By Andrea Cweika
On April 29, normal life at St. Olaf College came to a screeching halt. News broke in the afternoon that a black student found a note on their car that read, “I am so glad that you are leaving soon. One less n**ger that this school has to deal with. You have spoken up too much. You will change nothing. Shut up or I will shut you up.”
From 5 p.m. that day for the next 72 hours, school was effectively cancelled as students, faculty and community members gathered to protest hate crimes and racism on their campus. And Emma Whitford was right there with them.
“I had a whirlwind 72 hours of reporting that really defined me as a journalist and a leader,” Whitford said. She is the executive editor of the Manitou Messenger, her St. Olaf’s student newspaper.
Whitford, a 20-year-old rising senior at the Minnesota college, has been at the Mess since she was a freshman. She started as a staff writer, then moved up to news editor and is now heading into her second year as executive editor. The unique protest situation on her campus gave Whitford and the paper a chance to cover national news as it was happening. The events on campus “took a week of 24/7 commitments to investigating, writing and editing,” said the paper’s faculty supervisor Bill Sonnega.
“Breaking news reporting, social media reporting, and live streaming was a completely new frontier for us because the Mess is a weekly paper, but I'm really, really proud of the reporting we did,” Whitford said. “It really just clicked for me how important student journalism was in that moment.”
The Mess, Whitford said, has been instrumental in her journalism career. As a political science major, she loves studying politics and media, but has not received formal journalism training in her classes – the paper taught her how to “develop pitches, conduct worthwhile interviews, A.P. style, how not to talk with campus administrators,” she said.
“I owe the Mess a lot,” Whitford added.
Whitford was born in South Bend, Indiana, and raised in Middleton, Wisconsin. The 3,000-person St. Olaf College was a unique choice for the political science major when she was surrounded by state colleges and Big Ten universities. Whitford said she first became interested in the school during a high school visit.
“I happened to visit on student government election day, and also during LGBTQ Pride Week, so the campus was very active,” the rising senior said. “I liked that the student body seemed so involved, and that’s still something I admire about the campus.”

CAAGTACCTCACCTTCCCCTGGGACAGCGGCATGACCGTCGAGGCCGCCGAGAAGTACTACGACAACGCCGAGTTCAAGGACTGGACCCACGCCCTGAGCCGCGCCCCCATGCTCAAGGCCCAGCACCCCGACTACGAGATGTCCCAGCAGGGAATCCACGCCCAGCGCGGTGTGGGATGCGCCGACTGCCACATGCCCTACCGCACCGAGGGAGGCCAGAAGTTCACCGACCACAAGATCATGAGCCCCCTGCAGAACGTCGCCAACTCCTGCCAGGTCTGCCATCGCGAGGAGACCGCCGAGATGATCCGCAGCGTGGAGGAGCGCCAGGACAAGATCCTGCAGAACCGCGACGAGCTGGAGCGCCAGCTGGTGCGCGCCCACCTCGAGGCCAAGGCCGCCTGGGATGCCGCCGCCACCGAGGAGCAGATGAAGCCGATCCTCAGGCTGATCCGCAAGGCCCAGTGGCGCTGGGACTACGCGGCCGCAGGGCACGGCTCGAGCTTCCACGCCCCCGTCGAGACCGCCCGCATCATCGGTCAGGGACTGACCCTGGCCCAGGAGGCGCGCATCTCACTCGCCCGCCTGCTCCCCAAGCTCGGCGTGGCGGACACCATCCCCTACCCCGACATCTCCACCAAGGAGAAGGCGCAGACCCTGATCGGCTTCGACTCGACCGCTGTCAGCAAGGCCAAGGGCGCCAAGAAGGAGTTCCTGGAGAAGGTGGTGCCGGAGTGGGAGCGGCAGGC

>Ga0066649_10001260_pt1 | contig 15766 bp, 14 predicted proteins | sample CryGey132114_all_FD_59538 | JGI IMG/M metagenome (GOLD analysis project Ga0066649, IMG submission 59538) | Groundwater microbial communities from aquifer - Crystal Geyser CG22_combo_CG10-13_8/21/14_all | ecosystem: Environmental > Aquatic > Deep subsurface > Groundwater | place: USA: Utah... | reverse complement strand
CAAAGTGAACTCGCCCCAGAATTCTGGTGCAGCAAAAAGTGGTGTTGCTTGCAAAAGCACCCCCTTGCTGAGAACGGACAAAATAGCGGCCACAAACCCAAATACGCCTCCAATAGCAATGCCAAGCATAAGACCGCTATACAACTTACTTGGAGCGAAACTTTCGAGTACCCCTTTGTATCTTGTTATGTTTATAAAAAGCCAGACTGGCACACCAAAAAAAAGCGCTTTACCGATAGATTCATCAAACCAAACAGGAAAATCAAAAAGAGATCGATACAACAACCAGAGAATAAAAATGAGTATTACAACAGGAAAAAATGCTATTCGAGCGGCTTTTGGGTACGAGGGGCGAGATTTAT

St. Olaf students are very involved – beyond Whitford’s “whirlwind 72 hours,” students have also been in the news for protesting a pro-Israel professor and demanding change from the administration in support of marginalized groups on campus. Since her time at the Mess, Whitford has been able to cover or edit everything from student film festivals to politics on campus, and she doesn’t shy away from controversial topics.
“One of her greatest strengths is her willingness to report on difficult subjects, such as sexism and racism on campus,” Sonnega said.
This summer, she is moving up to a bigger beat – covering business at the Minneappolis/St. Paul Business Journal as an intern with the Dow Jones New Fund business reporting program.
Whitford has not had any journalism internships, she said, so her reporting and editing skills are mostly self-taught. Whitford said she had heard good things about the DJNF program and thought she would “take a shot at applying.”
“I’m really looking forward to my time at the Minneapolis/St. Paul Business Journal because I’ll be able to lend my skills to a professional news organization and learn how to cover a beat that’s much larger than my campus,” she said.
While she will be busy this summer running around the Minnesota city, Whitford said that right now she’s enjoying the second season of “Master of None” and “way too many donuts.” According to her biography on the Mess website, she is fueled by green tea lattes and the “Spotlight” soundtrack.
Sonnega said Whitford’s tireless work has helped the Mess cover events like protests thoroughly and make the paper relevant to students. With countless matcha stops around Minneapolis, her work this summer at the business publication looks to be just as ambitious.